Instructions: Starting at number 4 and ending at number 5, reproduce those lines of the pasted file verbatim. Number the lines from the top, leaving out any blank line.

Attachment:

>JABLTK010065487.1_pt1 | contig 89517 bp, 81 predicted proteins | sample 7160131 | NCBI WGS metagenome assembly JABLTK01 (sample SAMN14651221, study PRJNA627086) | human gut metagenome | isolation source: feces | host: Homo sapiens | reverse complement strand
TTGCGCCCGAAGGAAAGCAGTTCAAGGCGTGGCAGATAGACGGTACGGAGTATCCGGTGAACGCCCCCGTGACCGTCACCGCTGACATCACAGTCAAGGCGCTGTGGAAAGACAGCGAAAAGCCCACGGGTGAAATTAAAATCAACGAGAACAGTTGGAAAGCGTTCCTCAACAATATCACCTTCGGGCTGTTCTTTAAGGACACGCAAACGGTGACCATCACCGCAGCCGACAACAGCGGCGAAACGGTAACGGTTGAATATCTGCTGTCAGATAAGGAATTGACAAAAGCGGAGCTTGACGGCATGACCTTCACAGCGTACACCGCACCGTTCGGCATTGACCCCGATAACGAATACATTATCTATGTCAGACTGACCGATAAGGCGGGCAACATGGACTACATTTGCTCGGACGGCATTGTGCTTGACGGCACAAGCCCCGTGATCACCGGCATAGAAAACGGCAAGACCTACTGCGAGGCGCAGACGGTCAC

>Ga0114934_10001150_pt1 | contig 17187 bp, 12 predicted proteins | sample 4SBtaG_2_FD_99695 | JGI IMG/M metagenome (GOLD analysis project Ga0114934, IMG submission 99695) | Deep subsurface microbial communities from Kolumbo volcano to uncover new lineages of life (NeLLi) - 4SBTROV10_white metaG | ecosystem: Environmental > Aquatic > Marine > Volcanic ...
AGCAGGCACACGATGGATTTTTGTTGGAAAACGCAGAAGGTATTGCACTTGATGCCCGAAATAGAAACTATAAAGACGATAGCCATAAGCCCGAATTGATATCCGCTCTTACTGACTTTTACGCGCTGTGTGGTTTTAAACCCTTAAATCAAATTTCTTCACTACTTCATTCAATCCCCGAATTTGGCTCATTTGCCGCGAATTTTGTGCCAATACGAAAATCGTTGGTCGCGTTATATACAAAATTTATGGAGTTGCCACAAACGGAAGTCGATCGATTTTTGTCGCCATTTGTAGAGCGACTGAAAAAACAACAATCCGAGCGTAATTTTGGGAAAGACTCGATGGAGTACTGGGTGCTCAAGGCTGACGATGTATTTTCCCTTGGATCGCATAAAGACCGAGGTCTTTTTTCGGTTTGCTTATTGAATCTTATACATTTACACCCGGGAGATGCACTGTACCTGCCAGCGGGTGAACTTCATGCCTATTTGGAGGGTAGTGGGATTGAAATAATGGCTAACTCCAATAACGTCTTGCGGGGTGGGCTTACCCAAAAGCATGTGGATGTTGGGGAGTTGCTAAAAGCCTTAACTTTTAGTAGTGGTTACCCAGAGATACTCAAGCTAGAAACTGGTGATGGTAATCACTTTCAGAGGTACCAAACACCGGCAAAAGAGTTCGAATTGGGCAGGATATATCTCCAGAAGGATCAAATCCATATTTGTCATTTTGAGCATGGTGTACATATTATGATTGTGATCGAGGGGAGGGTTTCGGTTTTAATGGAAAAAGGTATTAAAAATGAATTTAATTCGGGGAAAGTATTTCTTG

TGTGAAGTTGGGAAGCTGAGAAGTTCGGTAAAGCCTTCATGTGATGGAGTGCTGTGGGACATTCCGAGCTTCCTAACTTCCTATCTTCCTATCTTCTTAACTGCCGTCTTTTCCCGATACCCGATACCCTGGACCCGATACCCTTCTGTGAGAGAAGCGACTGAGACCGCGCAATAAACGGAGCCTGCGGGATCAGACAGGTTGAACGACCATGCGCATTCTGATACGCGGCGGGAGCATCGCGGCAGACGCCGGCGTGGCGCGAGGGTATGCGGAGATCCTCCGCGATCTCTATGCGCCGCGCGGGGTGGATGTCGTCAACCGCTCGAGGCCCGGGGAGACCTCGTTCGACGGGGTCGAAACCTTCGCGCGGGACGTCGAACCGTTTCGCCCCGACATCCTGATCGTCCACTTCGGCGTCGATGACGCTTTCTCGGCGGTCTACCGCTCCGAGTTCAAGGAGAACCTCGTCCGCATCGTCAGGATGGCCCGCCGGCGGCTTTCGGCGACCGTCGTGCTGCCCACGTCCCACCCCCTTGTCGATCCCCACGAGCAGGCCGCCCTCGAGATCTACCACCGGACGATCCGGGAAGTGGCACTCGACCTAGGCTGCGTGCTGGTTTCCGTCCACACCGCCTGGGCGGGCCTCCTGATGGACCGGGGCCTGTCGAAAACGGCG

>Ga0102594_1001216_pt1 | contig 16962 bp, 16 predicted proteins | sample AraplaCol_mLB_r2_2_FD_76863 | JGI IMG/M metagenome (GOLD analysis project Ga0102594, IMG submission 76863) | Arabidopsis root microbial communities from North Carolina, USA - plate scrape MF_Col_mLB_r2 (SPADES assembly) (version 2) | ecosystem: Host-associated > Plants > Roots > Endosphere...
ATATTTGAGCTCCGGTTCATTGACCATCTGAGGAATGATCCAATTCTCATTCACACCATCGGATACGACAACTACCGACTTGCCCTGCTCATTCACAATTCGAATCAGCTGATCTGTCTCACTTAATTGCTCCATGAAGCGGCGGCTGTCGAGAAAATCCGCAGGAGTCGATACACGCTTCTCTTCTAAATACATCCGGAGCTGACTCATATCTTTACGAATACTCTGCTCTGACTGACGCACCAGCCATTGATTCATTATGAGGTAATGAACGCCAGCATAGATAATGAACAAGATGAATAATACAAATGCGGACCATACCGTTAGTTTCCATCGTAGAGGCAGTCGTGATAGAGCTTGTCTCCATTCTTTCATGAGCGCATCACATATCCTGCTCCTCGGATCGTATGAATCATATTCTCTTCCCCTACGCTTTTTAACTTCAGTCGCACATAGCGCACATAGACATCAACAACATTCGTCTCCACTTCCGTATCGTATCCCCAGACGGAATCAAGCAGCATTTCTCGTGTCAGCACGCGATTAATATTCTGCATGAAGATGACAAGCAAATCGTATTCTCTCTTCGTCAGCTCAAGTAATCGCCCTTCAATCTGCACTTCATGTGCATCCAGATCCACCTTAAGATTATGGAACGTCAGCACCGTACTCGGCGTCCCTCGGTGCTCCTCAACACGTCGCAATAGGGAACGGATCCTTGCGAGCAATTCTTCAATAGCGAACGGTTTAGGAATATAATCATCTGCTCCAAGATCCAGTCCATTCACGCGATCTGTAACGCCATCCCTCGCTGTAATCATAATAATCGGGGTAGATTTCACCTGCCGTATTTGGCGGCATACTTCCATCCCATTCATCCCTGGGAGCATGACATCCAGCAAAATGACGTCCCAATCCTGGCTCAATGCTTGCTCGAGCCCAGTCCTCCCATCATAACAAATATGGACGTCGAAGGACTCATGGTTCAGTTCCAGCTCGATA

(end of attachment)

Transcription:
AGCAGGCACACGATGGATTTTTGTTGGAAAACGCAGAAGGTATTGCACTTGATGCCCGAAATAGAAACTATAAAGACGATAGCCATAAGCCCGAATTGATATCCGCTCTTACTGACTTTTACGCGCTGTGTGGTTTTAAACCCTTAAATCAAATTTCTTCACTACTTCATTCAATCCCCGAATTTGGCTCATTTGCCGCGAATTTTGTGCCAATACGAAAATCGTTGGTCGCGTTATATACAAAATTTATGGAGTTGCCACAAACGGAAGTCGATCGATTTTTGTCGCCATTTGTAGAGCGACTGAAAAAACAACAATCCGAGCGTAATTTTGGGAAAGACTCGATGGAGTACTGGGTGCTCAAGGCTGACGATGTATTTTCCCTTGGATCGCATAAAGACCGAGGTCTTTTTTCGGTTTGCTTATTGAATCTTATACATTTACACCCGGGAGATGCACTGTACCTGCCAGCGGGTGAACTTCATGCCTATTTGGAGGGTAGTGGGATTGAAATAATGGCTAACTCCAATAACGTCTTGCGGGGTGGGCTTACCCAAAAGCATGTGGATGTTGGGGAGTTGCTAAAAGCCTTAACTTTTAGTAGTGGTTACCCAGAGATACTCAAGCTAGAAACTGGTGATGGTAATCACTTTCAGAGGTACCAAACACCGGCAAAAGAGTTCGAATTGGGCAGGATATATCTCCAGAAGGATCAAATCCATATTTGTCATTTTGAGCATGGTGTACATATTATGATTGTGATCGAGGGGAGGGTTTCGGTTTTAATGGAAAAAGGTATTAAAAATGAATTTAATTCGGGGAAAGTATTTCTTG

TGTGAAGTTGGGAAGCTGAGAAGTTCGGTAAAGCCTTCATGTGATGGAGTGCTGTGGGACATTCCGAGCTTCCTAACTTCCTATCTTCCTATCTTCTTAACTGCCGTCTTTTCCCGATACCCGATACCCTGGACCCGATACCCTTCTGTGAGAGAAGCGACTGAGACCGCGCAATAAACGGAGCCTGCGGGATCAGACAGGTTGAACGACCATGCGCATTCTGATACGCGGCGGGAGCATCGCGGCAGACGCCGGCGTGGCGCGAGGGTATGCGGAGATCCTCCGCGATCTCTATGCGCCGCGCGGGGTGGATGTCGTCAACCGCTCGAGGCCCGGGGAGACCTCGTTCGACGGGGTCGAAACCTTCGCGCGGGACGTCGAACCGTTTCGCCCCGACATCCTGATCGTCCACTTCGGCGTCGATGACGCTTTCTCGGCGGTCTACCGCTCCGAGTTCAAGGAGAACCTCGTCCGCATCGTCAGGATGGCCCGCCGGCGGCTTTCGGCGACCGTCGTGCTGCCCACGTCCCACCCCCTTGTCGATCCCCACGAGCAGGCCGCCCTCGAGATCTACCACCGGACGATCCGGGAAGTGGCACTCGACCTAGGCTGCGTGCTGGTTTCCGTCCACACCGCCTGGGCGGGCCTCCTGATGGACCGGGGCCTGTCGAAAACGGCG